The following are the most common or most serious complications. Other problems may occur rarely and it is impossible to list every one of them. Just try to list all of the possible things that could happen on your drive to work-a car crash is obvious; an aeroplane crashing onto the road in front of you is also possible but extremely unlikely and would not normally be considered common enough to affect your decision to drive. If there is anything in particular that you are concerned about, please ask me.

General risks of any operation

Anaesthetic complications such as heart attack, drug allergy or even death are possible but very rare.

Blood clots in the leg (DVT) or lung (pulmonary embolus) may occur unexpectedly but are very uncommon in otherwise healthy people.

Infections such as pneumonia, wound infection or urinary tract infection may occur after any operation.

Bleeding may occur especially in people taking aspirin. It is therefore recommended to cease aspirin (also called Cartia or Disprin) two weeks before elective surgery.

Specific complications

The aim of the operation is to relieve arm pain due to pressure on a nerve. Neck pain is usually due to the fact that the disc is damaged and this will not be helped by surgery. If most of your pain is neck pain rather than arm pain surgery would not normally be recommended.

Arm pain is relieved or significantly improved in approximately 90% of cases. In up to 10% of patients surgery may fail to relieve the arm pain for unknown reasons. Arm pain may return at a later date due to scarring but this is less common in the neck than in the lumbar spine.

Damage to the nerve root causing numbness or weakness in the arm is possible but uncommon.

Damage to the cervical spinal cord is very rare but at the worst has the potential to cause quadriplegia (numbness and weakness in all four limbs).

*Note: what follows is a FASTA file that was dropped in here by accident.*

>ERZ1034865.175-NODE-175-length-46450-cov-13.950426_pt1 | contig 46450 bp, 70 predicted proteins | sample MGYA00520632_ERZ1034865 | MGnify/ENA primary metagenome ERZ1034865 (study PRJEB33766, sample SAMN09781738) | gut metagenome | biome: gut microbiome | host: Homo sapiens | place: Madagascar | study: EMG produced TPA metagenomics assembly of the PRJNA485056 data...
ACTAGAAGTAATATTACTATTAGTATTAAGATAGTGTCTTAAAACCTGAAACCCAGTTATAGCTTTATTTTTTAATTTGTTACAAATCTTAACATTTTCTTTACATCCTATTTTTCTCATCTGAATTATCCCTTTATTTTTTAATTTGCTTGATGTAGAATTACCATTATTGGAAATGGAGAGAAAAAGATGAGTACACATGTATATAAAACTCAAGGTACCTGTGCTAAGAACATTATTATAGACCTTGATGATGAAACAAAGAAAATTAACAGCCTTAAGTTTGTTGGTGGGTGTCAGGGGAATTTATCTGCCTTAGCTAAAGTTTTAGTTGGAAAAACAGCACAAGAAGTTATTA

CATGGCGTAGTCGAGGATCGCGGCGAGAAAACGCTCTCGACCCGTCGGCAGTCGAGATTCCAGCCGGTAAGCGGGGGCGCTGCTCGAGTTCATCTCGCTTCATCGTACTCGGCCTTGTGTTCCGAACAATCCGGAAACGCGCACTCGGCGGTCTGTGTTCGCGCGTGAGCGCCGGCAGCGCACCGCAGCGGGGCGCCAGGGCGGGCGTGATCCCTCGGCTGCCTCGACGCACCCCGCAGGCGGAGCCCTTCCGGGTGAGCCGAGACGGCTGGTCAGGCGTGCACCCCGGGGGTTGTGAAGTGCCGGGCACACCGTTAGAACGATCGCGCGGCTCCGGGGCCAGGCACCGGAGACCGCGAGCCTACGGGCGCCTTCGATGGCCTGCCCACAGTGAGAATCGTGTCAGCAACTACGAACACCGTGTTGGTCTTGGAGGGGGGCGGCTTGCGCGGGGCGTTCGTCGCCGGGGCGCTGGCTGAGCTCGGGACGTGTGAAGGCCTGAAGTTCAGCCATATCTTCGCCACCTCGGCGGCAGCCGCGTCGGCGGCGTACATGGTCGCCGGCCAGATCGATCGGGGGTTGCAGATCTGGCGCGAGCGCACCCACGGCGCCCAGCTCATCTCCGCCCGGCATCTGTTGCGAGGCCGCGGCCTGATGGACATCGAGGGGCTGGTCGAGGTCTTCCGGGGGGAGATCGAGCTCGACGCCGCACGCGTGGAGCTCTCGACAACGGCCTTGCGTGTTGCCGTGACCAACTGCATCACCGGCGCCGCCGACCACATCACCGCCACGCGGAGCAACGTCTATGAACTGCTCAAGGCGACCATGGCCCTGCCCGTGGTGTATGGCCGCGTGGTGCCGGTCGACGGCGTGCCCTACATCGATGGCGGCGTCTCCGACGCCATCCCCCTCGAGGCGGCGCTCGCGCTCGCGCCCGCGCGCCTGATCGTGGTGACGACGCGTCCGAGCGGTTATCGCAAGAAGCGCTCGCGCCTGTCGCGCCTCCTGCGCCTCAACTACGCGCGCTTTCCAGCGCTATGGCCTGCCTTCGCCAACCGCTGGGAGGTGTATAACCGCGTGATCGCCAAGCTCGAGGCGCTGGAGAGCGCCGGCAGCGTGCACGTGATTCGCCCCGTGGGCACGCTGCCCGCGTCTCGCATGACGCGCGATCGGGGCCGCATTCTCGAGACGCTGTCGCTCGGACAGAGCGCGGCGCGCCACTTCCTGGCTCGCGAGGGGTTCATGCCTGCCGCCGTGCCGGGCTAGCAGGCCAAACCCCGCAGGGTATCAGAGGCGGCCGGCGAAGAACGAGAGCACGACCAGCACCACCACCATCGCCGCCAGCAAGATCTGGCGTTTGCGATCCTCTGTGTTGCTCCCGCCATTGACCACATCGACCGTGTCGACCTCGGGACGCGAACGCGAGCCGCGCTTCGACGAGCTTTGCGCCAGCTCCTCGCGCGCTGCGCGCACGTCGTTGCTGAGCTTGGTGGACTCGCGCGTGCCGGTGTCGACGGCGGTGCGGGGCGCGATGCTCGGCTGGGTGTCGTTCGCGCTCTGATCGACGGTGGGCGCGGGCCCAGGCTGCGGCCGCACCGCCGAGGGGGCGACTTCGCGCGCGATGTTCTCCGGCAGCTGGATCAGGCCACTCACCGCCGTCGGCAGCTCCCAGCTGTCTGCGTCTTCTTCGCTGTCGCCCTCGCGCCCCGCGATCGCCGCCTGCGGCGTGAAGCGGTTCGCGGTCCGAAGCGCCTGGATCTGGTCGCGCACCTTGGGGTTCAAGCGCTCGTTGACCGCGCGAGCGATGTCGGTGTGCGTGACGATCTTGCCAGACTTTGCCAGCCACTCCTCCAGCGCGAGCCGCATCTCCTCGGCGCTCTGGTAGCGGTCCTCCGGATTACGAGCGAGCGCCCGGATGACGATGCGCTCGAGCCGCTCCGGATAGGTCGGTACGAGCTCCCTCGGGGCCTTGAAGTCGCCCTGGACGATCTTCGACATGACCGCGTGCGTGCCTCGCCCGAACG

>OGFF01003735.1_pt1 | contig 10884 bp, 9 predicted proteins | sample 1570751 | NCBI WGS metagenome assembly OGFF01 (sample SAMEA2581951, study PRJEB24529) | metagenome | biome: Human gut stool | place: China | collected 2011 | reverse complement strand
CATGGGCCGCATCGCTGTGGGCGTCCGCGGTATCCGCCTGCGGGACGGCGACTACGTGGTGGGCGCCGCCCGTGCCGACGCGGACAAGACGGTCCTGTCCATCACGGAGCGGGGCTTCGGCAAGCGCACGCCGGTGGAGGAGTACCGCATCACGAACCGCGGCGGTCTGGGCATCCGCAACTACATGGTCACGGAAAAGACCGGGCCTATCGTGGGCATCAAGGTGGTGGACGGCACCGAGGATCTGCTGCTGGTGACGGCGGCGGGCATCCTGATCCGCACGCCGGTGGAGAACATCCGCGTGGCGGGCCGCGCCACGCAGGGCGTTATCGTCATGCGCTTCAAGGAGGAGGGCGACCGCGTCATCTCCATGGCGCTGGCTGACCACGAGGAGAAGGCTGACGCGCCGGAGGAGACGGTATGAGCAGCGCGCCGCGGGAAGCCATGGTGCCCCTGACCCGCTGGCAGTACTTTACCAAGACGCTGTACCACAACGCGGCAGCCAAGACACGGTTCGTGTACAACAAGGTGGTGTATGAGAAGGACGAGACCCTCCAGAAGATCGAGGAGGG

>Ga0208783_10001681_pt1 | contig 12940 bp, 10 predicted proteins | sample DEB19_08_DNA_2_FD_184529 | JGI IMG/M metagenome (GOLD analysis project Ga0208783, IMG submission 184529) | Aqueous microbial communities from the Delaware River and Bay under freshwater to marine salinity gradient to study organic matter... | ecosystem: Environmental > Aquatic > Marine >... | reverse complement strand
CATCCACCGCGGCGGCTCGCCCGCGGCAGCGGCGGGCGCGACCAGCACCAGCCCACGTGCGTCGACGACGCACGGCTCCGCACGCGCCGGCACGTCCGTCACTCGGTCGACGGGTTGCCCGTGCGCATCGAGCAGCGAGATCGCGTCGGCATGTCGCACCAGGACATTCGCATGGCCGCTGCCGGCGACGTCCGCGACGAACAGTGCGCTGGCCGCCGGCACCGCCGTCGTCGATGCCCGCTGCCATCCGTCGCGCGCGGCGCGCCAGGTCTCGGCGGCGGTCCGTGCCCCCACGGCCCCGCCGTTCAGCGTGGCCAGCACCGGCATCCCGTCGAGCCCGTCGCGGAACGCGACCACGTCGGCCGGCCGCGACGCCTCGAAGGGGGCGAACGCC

Wound infection is uncommon and would normally be treated with antibiotics.

Bleeding is rare except in people with bleeding disorders.

As the entire disc is not removed there is a small risk of recurrent disc prolapse.

Coming into hospital for surgery

These days, most operations are done on the same day as admission. You will need to come to the hospital admissions area at the notified time. If you have not already sent in the hospital admission forms, bring them with you.
You will need to fast for 6 hours which means nothing to eat or drink after the time notified.

You will usually be able to take your normal tablets but medications that affect your bleeding will usually be stopped preoperatively. Aspirin, (also called Disprin or Cartia),and Plavix (also called clopidogrel) should be stopped for two weeks if possible before an elective operation. Fish oil should be stopped for a week. Anti-inflammatories should be stopped for 48 hours. Warfarin will need to be discussed with me and your GP.

Make sure you bring your Xrays as these will be essential for most operations. If you cannot find them please let me know early so that they can be repeated if necessary.

If you would like to have a private room that should be indicated on the hospital admission forms. There are only a finite number of single rooms and sometimes it will not be possible to go straight into one, but if you indicate your preference every effort will be made to move you into a private room as soon as possible. (I do not have any say in this except in cases of medical need eg infections).

I will see you in hospital before you go to the operating room and the anaesthetist will also see you preoperatively and will want to know about your general health and any medications you are on. Please bring your usual tablets with you.

Any questions?

If you have any further questions please write them down and discuss them with me when I see you for your preoperative visit. If you are not having surgery you can make an appointment for another consultation or call me.